The Philippines is poised to become a major growth market for logistics service providers over the next year, according to a new report by Transport Intelligence. But this will only happen if its political rulers take steps to improve trade flows, not least by investing heavily in the archipelago’s outdated infrastructure.
The Philippines currently lags behind its regional competitors in South East Asia in terms of its logistics performance. However, Ti’s latest report – Philippines Transport & Logistics 2015 – argues that if policy changes can be made that encourage inward investment by manufacturers, and if this is supported by more investment – especially from the private sector – in infrastructure, then contract logistics and forwarding demand will surge.
“Ti believes that if the Philippines can overcome many of the infrastructure difficulties it currently endures at its ports and airports and, especially, on Luzon’s blocked highways, then it has every chance of becoming a major growth region for manufacturers to migrate towards,” said Michael King, Ti’s Head of Operations in Asia.
“It boasts a fast growing economy and a thriving consumer market driven by its growing middle class, remittances and the off-shoring of back office functions by many knowledge and financial institutions. As such, by removing existing logistics performance issues and the many obstacles to doing business in the country, Ti believes it is well placed to become a growing market across the various logistics sectors.
“A lot will depend on the determination of whichever candidate wins the looming Presidential elections to drive through policy reform.”
Ti’s market sizing analysis looks at each key logistics sector using three growth scenarios over 2013-20. The realisation of a scenario (low, medium or high) is dependent on the Philippines’ Logistics Performance Indicator reaching a certain threshold. Vast differences in growth rates are predicted when LPI scores differ.
At the upper range of LPI improvement, we believe the size of the Philippines’ contract logistics market increase from €478m in 2013 to €1,412 by 2020. The latter sizing would represent a CAGR of 16.7% over 2013-2020. However, should its political leaders fail to pursue business-friendly reforms, instead this would see its CAGR over the period increase by 10.5% to total €962m.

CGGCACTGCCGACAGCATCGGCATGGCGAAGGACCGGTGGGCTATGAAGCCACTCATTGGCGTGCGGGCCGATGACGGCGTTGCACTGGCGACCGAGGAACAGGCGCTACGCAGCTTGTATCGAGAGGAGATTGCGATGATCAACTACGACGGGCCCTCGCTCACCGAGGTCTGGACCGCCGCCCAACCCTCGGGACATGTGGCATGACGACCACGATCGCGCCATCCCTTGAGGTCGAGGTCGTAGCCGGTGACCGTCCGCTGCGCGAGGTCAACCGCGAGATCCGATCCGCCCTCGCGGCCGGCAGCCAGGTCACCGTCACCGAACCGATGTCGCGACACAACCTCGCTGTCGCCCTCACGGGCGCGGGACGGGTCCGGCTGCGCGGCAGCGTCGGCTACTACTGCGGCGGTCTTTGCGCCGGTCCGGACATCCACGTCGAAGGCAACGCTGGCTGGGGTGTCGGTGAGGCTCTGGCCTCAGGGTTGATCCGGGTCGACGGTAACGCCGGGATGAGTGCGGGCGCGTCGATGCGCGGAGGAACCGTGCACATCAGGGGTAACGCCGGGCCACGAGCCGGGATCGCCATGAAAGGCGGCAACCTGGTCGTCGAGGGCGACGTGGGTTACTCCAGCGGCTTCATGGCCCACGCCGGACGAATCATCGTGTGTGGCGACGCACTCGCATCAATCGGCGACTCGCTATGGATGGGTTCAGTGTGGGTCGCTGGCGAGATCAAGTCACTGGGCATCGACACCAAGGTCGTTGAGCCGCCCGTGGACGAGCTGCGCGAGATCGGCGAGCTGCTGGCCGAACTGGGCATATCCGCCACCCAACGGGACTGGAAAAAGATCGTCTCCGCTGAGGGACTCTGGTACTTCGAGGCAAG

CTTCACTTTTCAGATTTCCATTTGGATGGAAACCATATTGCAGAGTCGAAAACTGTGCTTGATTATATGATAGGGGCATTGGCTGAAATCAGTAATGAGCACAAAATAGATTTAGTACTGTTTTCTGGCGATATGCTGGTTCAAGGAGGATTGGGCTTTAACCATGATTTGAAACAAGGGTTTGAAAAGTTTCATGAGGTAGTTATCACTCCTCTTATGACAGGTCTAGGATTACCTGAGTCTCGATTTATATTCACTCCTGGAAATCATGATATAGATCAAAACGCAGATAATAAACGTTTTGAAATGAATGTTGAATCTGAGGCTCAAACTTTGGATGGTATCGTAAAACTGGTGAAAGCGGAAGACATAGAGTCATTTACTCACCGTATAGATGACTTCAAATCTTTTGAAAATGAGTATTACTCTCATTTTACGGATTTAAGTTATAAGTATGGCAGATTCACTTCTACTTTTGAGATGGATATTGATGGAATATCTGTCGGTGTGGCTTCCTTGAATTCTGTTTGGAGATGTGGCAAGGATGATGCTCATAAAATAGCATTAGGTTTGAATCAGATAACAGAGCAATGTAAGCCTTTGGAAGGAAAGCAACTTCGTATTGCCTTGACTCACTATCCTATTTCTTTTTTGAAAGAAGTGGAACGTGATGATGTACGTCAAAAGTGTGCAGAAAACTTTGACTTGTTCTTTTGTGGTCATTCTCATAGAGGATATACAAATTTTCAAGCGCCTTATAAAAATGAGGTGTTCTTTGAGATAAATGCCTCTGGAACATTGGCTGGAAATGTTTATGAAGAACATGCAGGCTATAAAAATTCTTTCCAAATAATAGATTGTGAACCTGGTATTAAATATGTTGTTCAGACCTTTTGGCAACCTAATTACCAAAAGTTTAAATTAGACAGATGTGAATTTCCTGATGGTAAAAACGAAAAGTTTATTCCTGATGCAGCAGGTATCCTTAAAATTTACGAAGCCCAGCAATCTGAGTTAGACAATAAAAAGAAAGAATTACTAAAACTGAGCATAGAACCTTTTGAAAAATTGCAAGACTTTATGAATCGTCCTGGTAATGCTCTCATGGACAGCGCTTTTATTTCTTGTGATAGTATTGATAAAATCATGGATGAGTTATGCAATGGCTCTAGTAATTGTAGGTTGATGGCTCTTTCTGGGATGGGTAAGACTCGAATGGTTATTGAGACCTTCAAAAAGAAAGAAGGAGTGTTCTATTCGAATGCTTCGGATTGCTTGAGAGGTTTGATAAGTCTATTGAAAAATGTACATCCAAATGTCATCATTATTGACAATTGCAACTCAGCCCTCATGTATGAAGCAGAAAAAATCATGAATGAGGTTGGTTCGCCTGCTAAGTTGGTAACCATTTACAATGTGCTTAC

Many of the same drivers of contract logistics market expansion will determine growth rates for forwarding. Ti concludes that the total freight forwarding market can grow by a CAGR of 15.1% over 2013-2020 under our ‘high’ LPI increase scenario, but only by 9% under our ‘low’ forecast.
“Ti believe that if the next Philippines’ government embraces policy change to address is current LPI performance, then it will become a major regional growth engine for both contract logistics and forwarding,” said King.
“The trend could be further enhanced by the free trade options that will become possible as the ASEAN Economic Community takes shape and current trade and population movement restrictions are removed or reduced.
“All of this should boost economic growth and transport demand. But the Philippines will only see the benefits of this if it takes steps to improve trade flows.”
About ‘Philippines Transport & Logistics 2015’
Ti’s latest report offers unprecedented insight into the competitive environment for forwarders and logistics service providers operating in one of South East Asia’s largest and fastest growing economies. It includes analysis of which companies are already major players and what barriers market entrants face. In addition, the report features in-depth analysis of the road, rail, sea and air sectors including Ti’s exclusive market sizing and demand forecasts.
Sophie Brady, Head of Sales, Asia
+61 (0)2 8003 7208 or email: [email protected]
Michael King: [email protected]
Head of Operations & Senior Analyst, Asia